This changes the equation. The student gets a bit of hope. And maybe a bit of respect for you and your willingness to "go the extra mile" to help them. It also, sends them off to do a bit of research that can only benefit them.


I'll add that as a normal part of my teaching, I always let students redo work that they want to improve their grade on. Not so much on exams, but in general assignments they could always earn back part of the lost marks by providing a better solution. I would permit this even after discussing the question in class. The educational philosophy behind it is that if you "engage" with the work you will more likely learn it. Just getting marked down for errors doesn't let you integrate the learning. No student ever suggested that this was a form of "punishment".

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    Comments are not for extended discussion; this conversation has been moved to chat. – StrongBad Nov 20 '19 at 0:03
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    The tone of this answer and the suggested communication with the student, especially "I'll make you a deal", is utterly unprofessional and has no place in a teaching setting. It belongs in a mafia den. – R.. GitHub STOP HELPING ICE Nov 20 '19 at 15:27
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    @R.., do I read you correctly that you think it "utterly unprofessional" that I push a student to learn something that they should have known earlier and might need later, and that I'm willing to let them keep a few points that they really didn't earn. And that this is somehow a Mafia move? Do I get it right? Yes, I pushed students to learn. I didn't think of learning as a "take it or leave it" proposition. If you were in my course, you might well hate it. But you wouldn't get much support from the students who wanted to learn. – Buffy Nov 20 '19 at 16:55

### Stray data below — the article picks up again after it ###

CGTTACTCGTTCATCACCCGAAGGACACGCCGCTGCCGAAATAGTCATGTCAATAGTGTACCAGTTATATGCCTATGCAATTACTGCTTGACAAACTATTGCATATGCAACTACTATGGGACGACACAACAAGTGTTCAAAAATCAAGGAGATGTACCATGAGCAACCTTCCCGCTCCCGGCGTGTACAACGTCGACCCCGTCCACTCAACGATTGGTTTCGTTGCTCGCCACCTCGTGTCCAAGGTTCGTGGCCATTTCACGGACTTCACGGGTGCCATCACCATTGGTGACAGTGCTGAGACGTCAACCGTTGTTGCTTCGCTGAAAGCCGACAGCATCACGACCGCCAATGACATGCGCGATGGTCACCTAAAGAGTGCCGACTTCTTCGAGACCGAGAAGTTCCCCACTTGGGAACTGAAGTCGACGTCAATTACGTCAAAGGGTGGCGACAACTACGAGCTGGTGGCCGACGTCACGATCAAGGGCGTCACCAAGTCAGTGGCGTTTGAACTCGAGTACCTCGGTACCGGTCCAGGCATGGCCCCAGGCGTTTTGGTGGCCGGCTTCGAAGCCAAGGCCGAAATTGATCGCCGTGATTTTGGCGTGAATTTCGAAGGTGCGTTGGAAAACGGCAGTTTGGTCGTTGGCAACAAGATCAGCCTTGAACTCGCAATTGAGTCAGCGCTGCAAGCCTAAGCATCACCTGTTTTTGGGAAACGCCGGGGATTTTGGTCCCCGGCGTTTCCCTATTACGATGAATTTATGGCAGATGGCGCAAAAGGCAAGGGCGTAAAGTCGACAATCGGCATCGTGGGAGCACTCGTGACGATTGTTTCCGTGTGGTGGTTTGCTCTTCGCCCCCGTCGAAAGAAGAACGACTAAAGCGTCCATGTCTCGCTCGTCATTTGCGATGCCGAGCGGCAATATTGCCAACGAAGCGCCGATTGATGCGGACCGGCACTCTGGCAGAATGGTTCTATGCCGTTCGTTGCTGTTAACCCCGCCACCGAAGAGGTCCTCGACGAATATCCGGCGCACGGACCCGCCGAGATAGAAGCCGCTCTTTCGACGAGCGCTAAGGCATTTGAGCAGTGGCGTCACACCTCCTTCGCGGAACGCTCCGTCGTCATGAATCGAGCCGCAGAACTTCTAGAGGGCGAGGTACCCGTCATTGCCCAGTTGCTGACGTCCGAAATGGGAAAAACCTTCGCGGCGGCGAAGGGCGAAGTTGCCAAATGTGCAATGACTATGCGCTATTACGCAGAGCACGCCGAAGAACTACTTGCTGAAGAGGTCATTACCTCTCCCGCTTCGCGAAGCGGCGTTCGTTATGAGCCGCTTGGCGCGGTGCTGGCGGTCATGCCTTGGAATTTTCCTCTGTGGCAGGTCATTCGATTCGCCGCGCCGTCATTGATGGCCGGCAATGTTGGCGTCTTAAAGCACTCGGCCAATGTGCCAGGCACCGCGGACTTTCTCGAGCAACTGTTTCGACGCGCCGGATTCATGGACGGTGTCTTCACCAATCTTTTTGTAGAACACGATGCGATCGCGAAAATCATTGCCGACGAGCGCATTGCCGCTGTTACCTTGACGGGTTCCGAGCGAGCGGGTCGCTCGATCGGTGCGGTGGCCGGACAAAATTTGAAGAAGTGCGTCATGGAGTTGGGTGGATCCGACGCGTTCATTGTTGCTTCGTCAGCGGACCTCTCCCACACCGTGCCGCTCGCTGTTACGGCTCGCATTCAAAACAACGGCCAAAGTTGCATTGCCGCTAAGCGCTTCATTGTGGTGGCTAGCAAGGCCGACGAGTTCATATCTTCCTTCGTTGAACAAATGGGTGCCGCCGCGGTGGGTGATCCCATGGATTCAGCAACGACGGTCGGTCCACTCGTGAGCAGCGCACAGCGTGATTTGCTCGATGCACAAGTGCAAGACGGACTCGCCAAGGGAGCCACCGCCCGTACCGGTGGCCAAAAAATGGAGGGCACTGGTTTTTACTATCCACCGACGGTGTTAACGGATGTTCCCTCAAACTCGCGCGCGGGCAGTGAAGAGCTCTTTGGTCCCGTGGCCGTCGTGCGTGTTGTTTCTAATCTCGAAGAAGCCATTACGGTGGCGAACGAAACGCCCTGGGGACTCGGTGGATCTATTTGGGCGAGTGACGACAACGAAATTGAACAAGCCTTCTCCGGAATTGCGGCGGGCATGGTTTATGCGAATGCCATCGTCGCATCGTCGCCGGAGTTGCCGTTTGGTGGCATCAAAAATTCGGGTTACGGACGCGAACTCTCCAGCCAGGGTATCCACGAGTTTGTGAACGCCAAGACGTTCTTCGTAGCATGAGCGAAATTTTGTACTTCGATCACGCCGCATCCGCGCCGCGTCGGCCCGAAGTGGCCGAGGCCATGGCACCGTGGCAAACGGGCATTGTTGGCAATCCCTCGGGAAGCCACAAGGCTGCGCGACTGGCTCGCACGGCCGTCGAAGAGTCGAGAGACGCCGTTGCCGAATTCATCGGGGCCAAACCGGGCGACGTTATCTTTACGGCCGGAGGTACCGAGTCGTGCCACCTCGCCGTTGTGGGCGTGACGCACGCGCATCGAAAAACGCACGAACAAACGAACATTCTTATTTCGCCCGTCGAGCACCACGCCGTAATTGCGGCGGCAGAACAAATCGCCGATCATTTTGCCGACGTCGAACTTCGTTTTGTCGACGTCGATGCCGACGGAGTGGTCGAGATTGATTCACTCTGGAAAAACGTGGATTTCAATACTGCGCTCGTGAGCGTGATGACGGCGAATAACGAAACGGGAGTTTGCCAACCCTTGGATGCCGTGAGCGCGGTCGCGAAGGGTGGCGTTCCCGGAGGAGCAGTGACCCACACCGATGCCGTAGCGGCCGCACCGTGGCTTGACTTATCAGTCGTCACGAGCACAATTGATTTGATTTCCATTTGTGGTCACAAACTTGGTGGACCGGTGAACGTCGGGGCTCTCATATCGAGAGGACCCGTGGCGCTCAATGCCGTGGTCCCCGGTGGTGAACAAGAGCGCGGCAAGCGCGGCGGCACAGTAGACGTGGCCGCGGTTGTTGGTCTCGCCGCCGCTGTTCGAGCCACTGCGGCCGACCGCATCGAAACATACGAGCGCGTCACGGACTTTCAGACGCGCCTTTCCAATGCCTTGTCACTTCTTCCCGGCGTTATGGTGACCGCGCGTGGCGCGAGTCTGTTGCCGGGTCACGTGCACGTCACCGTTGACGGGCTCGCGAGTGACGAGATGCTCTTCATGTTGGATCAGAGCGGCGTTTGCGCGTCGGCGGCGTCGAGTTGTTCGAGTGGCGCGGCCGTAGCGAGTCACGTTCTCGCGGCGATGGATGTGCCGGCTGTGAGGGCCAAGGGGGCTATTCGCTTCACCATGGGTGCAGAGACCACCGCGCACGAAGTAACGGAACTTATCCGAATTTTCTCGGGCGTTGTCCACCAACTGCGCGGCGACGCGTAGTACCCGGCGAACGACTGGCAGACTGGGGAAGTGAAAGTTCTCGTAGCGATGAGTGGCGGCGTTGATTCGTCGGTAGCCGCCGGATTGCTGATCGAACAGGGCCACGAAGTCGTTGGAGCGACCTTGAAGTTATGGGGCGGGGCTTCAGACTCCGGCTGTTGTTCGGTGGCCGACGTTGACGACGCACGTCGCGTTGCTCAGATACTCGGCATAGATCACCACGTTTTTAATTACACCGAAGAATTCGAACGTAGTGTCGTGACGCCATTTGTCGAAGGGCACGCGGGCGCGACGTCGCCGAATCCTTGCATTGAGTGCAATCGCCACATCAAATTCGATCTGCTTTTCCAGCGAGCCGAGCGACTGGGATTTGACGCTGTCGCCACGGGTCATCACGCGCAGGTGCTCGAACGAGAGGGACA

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    @Buffy: It's utterly unprofessional to act like you're doing the student a favor that you shouldn't (which implies they might owe you something in return in the future) rather than that you're doing what you're doing because it's the fair and just thing to do for any student in the situation. – R.. GitHub STOP HELPING ICE Nov 20 '19 at 17:05
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    @Buffy: I can't conclude that. I'm saying that the language you proposed strongly gives that impression to the student, and that doing so is unprofessional. – R.. GitHub STOP HELPING ICE Nov 20 '19 at 17:23